Research, discovery, creativity and innovation have a way of coming forward with seemingly high user costs that come down as ideas grow into larger markets.  A prime example is wind power that we’ve seen grow from nearly invisible to forests of wind turbines across swaths of North America.  Many wonder what is so slow about geothermal.

The answer is fundamental.  It’s the cost to get to the heat source.  In geologically active areas of the world like Iceland, Indonesia, and Chile the heat is very close to the surface requiring low access costs.  Iceland can take advantage of this low-hanging energy by directly circulating that heat from naturally occurring hot fluids through buildings for heating.  While there is heat to had for the taking across much of the planet’s land surface area – it’s not so easy as the heat is found deeper.

But geothermal is impervious to weather conditions. That independence means it provides excellent base load electricity.  Geothermal is going to grow, here’s why.

Using enhanced geothermal systems (EGS) that are in development now will offer two major advancements.  First are hot rocks that are artificially fractured, perhaps even at great depths.  Then water, other fluids and perhaps gases are injected to contact the hot rocks and then drawn back to the surface where the heat energy is captured and used to generate electricity.  So far, these are very expensive ventures, with costs in excess of $10 million dollars.  That’s ten times the cost of a conventional shallow geothermal well, 2 to 5 times the cost of a shale formation natural gas well.  It’s a major investment.

It’s worth it though. In Australia, a relatively advanced EGS experimental systems in granites produces high heat due to radioactive decay at depths greater than 3 km, are seen as viable geothermal reservoirs.  In fact for South Australia alone, some 23 companies have filed for licenses covering 110,000 sq km where suitable hot granite is believed to exist at accessible depths. The key there is once the system is built on a good site it will be tapped into a constant, virtually limitless supply of energy that’s available without cost.  The investments are in getting to the heat and the plant to handle it.  As more plants are built and improved from experience the investment and operating costs will come down.

The second advancement is binary geothermal power plants (BGPP).  These are plants that intersect the heat flow with a heat exchanger simplifying the management of the circulating fluids back and forth to the hot rock.  Then on the other side of the heat exchanger a closed system will move the heat and extract it into energy forms such as electricity.  The closed system allows highly refined engineering, optimized heat management and avoidance of introducing a wealth of contaminates from the deep circulating fluids into high speed or finely tuned metering machinery.   More costly to build, but much less costly to operate, BGPP offers reduced operating expenses.  Small units are already in use with larger units likely to be announced soon.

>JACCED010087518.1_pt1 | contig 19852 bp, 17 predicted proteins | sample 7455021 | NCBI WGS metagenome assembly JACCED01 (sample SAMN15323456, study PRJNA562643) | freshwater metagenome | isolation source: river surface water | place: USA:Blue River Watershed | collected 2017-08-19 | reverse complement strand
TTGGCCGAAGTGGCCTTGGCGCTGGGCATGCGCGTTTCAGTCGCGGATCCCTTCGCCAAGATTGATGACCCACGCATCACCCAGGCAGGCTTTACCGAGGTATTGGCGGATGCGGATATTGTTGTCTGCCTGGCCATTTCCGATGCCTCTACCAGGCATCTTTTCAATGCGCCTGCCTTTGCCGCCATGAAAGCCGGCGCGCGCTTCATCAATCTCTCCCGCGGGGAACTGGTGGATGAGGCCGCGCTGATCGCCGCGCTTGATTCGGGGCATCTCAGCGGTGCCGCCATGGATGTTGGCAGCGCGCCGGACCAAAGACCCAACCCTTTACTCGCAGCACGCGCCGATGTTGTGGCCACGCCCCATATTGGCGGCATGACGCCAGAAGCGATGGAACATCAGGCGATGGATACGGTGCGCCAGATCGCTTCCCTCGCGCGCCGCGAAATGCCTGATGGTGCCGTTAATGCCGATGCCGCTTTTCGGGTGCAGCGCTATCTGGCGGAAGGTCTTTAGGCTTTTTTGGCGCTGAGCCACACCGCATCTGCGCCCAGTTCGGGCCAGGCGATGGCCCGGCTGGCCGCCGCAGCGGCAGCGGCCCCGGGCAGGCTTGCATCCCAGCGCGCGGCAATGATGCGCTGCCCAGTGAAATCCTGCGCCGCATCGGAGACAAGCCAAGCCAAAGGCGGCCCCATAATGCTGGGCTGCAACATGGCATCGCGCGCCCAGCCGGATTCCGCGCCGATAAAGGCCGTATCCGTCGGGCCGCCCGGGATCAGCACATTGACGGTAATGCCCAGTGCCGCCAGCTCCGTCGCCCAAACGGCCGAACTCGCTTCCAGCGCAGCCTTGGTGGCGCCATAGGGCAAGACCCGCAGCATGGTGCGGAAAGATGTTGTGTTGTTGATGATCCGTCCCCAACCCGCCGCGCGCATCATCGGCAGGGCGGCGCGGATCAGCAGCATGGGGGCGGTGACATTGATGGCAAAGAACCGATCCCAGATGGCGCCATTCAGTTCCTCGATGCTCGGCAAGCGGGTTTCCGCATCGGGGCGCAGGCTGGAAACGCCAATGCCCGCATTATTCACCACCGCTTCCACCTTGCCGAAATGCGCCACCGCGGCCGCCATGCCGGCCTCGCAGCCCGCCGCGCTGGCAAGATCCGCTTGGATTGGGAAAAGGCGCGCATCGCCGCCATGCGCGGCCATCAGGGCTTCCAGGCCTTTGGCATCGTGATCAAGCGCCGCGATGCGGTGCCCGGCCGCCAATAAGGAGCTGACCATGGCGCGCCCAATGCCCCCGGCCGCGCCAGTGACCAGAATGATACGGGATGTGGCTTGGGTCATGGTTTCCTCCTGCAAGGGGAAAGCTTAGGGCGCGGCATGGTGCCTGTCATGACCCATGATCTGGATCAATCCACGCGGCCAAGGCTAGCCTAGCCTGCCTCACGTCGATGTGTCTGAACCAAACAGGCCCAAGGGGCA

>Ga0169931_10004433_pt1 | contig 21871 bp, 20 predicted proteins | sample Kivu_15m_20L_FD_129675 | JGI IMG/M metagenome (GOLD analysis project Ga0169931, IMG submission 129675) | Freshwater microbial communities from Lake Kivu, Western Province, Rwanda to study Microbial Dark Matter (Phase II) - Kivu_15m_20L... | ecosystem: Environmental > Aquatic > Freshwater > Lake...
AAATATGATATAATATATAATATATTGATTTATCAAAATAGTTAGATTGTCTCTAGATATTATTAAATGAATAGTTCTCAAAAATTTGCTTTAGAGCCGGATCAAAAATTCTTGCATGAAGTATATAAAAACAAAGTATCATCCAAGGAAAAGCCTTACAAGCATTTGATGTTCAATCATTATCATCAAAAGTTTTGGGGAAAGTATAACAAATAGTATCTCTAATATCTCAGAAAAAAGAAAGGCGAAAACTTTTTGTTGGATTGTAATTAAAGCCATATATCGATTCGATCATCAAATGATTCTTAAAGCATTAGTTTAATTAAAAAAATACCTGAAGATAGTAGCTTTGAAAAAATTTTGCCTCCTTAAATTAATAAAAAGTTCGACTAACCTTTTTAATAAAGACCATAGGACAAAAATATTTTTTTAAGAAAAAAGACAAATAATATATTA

Are the watt on grid costs worth it?  Pawing through the U.S. Energy Commission site shows coal and natural gas are getting to the grid at about 4¢ to 5¢/kWhr.  Other pages show BGPP at about 6.5¢/kWhr.  How good those numbers are is debateable, but its very early in the geothermal industry, there are several problems to work out, yet the energy itself in the form of heat is free it you can get there.

In the renewable energy field geothermal clubs solar and wind senseless. There is no dependency on daylight or weather; the heat energy is there 24 hours a day 365 days each year for years.  The dependable electricity production makes it easy for geothermal companies to entice long-term energy agreements without concerns about underproduction or wasting over production.

The capital costs will come down, solar has gotten cheaper to make but installations at commercial scale are stunningly expensive.  Solar can get to $10,000 per kWhr and wind up to $3,000 per kWhr.  Geothermal can get to $3,000 per kWhr but runs 24/365, nearly a three-fold advantage over wind.  Those geothermal costs compare to suggestions about coal-fired facilities costs that must include some capture carbon.

More interesting is that geothermal needs less land than solar or wind, and permitting would be easier than coal or nuclear as the hazards are not there.

For the hard nosed green eyeshade types geothermal offers high load factors, the difference between the rated capacity and the actual production.  Wind tops out at 40% and solar even less.  But geothermal competes with nuclear when good engineering gets to 90% production.

For “green tech” geothermal is the top prospect for long-term growth. While geothermal is centuries behind wind progress and hidden behind the solar excitement, geothermal could compete head on with coal, natural gas and nuclear as the technological improvements come into use.  Meanwhile the U.S. government is pouring incentives, funding opportunities and subsidies into renewables.  Check the Geothermal Org site here.

It won’t be long now, the main issues are boring into hot hard rock and the fracturing issues, and research money is out and more is coming.  The above groundwork is pretty much on the shelf or needs scaling up.  The down hole work will get solved.  After all, the prize is bigger and better than an oil well.


2 Comments so far

  1. Jagdish on December 16, 2009 12:45 AM

    Drilling continues to locate oil and gas. Failed holes can be used for the Consolation ‘Prize’ of geothermal heat.
    Licensing authorities should, as part of conditions, require a temperature chart along with a strata chart to be submitted after drilling. In time a thermal temperature map can be built up.

  2. TYRYR on April 21, 2010 4:12 AM


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